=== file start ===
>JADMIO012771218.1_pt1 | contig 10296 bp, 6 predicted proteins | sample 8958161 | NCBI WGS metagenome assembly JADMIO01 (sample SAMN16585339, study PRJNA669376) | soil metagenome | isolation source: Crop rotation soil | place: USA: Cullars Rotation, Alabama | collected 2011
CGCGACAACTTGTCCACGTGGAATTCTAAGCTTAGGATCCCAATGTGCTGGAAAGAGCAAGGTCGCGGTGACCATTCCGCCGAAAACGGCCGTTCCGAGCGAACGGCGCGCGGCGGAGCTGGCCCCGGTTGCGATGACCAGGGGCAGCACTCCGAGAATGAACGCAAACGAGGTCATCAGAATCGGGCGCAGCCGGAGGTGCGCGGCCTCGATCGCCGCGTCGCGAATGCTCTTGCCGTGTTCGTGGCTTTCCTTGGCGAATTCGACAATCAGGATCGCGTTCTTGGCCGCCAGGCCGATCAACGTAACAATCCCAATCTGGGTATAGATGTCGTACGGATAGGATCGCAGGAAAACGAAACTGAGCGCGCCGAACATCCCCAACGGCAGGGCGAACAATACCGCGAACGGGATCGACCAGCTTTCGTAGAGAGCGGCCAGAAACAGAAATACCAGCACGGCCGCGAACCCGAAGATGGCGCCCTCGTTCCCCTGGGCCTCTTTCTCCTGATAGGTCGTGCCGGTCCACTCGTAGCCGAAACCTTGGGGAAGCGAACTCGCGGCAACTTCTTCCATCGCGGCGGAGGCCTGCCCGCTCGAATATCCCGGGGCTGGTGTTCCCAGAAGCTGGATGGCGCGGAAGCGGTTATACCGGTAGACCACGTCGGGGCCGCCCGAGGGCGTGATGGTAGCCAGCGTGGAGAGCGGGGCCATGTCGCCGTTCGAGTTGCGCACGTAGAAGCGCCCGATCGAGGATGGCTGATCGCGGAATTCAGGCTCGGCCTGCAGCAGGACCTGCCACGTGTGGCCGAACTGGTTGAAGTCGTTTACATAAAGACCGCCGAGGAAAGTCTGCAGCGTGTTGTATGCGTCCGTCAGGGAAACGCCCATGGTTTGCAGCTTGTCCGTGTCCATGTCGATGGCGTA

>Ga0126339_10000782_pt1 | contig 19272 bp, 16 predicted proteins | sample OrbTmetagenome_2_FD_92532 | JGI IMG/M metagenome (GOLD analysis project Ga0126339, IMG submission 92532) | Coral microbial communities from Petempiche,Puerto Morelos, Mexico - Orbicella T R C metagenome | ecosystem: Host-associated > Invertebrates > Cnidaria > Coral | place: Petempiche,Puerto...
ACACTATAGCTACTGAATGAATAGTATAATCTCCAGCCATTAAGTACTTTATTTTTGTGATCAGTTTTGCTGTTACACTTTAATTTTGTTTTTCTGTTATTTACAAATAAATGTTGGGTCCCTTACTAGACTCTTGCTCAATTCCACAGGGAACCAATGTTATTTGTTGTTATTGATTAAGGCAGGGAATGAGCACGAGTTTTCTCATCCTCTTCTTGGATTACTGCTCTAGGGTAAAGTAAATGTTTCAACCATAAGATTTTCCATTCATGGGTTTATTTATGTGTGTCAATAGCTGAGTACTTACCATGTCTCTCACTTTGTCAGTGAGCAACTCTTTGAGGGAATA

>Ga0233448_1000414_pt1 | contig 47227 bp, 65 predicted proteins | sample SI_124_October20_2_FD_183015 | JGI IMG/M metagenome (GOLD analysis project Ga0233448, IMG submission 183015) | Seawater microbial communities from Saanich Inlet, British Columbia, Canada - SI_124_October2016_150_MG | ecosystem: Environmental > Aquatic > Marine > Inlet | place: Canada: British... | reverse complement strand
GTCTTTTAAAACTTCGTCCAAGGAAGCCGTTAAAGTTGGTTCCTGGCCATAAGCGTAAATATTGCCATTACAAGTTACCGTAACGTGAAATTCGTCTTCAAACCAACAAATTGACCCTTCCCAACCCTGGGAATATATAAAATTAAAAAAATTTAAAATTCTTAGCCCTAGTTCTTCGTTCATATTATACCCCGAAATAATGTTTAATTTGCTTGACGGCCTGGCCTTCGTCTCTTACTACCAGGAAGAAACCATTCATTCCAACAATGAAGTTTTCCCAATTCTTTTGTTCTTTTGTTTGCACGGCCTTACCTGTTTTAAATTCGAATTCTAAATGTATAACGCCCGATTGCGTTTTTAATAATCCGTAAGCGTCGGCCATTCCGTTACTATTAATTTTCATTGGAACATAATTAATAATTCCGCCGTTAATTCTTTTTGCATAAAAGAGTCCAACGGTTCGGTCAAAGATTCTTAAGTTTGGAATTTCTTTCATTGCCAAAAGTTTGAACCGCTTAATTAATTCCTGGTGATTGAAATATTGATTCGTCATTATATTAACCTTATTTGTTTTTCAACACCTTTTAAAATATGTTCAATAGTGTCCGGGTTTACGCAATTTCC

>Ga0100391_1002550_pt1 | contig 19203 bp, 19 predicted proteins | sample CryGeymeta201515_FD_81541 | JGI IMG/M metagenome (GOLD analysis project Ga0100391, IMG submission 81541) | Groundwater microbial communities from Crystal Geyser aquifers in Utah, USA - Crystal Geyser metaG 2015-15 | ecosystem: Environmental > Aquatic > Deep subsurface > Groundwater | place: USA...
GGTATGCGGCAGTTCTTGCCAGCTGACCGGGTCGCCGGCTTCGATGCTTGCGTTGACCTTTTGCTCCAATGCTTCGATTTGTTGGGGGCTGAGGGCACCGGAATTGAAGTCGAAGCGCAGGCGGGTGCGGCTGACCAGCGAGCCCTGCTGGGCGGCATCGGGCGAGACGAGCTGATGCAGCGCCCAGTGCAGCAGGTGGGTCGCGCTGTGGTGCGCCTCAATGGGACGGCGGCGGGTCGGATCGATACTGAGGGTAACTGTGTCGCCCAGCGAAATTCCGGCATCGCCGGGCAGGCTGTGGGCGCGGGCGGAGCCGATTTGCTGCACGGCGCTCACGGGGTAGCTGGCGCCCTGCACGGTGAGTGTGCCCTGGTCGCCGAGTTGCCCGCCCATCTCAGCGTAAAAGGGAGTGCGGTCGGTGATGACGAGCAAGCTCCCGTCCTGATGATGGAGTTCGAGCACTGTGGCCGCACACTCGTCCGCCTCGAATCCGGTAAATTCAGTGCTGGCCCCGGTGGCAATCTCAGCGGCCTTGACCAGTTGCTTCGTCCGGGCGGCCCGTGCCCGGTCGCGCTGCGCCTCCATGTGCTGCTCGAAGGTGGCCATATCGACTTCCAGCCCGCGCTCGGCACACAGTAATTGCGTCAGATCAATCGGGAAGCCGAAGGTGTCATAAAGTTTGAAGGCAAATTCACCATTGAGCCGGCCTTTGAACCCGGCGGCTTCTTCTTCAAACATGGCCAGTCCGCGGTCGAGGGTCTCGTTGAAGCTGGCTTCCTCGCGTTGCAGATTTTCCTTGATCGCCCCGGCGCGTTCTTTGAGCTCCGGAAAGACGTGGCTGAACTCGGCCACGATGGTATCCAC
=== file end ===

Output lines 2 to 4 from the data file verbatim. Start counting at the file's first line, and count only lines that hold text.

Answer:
CGCGACAACTTGTCCACGTGGAATTCTAAGCTTAGGATCCCAATGTGCTGGAAAGAGCAAGGTCGCGGTGACCATTCCGCCGAAAACGGCCGTTCCGAGCGAACGGCGCGCGGCGGAGCTGGCCCCGGTTGCGATGACCAGGGGCAGCACTCCGAGAATGAACGCAAACGAGGTCATCAGAATCGGGCGCAGCCGGAGGTGCGCGGCCTCGATCGCCGCGTCGCGAATGCTCTTGCCGTGTTCGTGGCTTTCCTTGGCGAATTCGACAATCAGGATCGCGTTCTTGGCCGCCAGGCCGATCAACGTAACAATCCCAATCTGGGTATAGATGTCGTACGGATAGGATCGCAGGAAAACGAAACTGAGCGCGCCGAACATCCCCAACGGCAGGGCGAACAATACCGCGAACGGGATCGACCAGCTTTCGTAGAGAGCGGCCAGAAACAGAAATACCAGCACGGCCGCGAACCCGAAGATGGCGCCCTCGTTCCCCTGGGCCTCTTTCTCCTGATAGGTCGTGCCGGTCCACTCGTAGCCGAAACCTTGGGGAAGCGAACTCGCGGCAACTTCTTCCATCGCGGCGGAGGCCTGCCCGCTCGAATATCCCGGGGCTGGTGTTCCCAGAAGCTGGATGGCGCGGAAGCGGTTATACCGGTAGACCACGTCGGGGCCGCCCGAGGGCGTGATGGTAGCCAGCGTGGAGAGCGGGGCCATGTCGCCGTTCGAGTTGCGCACGTAGAAGCGCCCGATCGAGGATGGCTGATCGCGGAATTCAGGCTCGGCCTGCAGCAGGACCTGCCACGTGTGGCCGAACTGGTTGAAGTCGTTTACATAAAGACCGCCGAGGAAAGTCTGCAGCGTGTTGTATGCGTCCGTCAGGGAAACGCCCATGGTTTGCAGCTTGTCCGTGTCCATGTCGATGGCGTA

>Ga0126339_10000782_pt1 | contig 19272 bp, 16 predicted proteins | sample OrbTmetagenome_2_FD_92532 | JGI IMG/M metagenome (GOLD analysis project Ga0126339, IMG submission 92532) | Coral microbial communities from Petempiche,Puerto Morelos, Mexico - Orbicella T R C metagenome | ecosystem: Host-associated > Invertebrates > Cnidaria > Coral | place: Petempiche,Puerto...
ACACTATAGCTACTGAATGAATAGTATAATCTCCAGCCATTAAGTACTTTATTTTTGTGATCAGTTTTGCTGTTACACTTTAATTTTGTTTTTCTGTTATTTACAAATAAATGTTGGGTCCCTTACTAGACTCTTGCTCAATTCCACAGGGAACCAATGTTATTTGTTGTTATTGATTAAGGCAGGGAATGAGCACGAGTTTTCTCATCCTCTTCTTGGATTACTGCTCTAGGGTAAAGTAAATGTTTCAACCATAAGATTTTCCATTCATGGGTTTATTTATGTGTGTCAATAGCTGAGTACTTACCATGTCTCTCACTTTGTCAGTGAGCAACTCTTTGAGGGAATA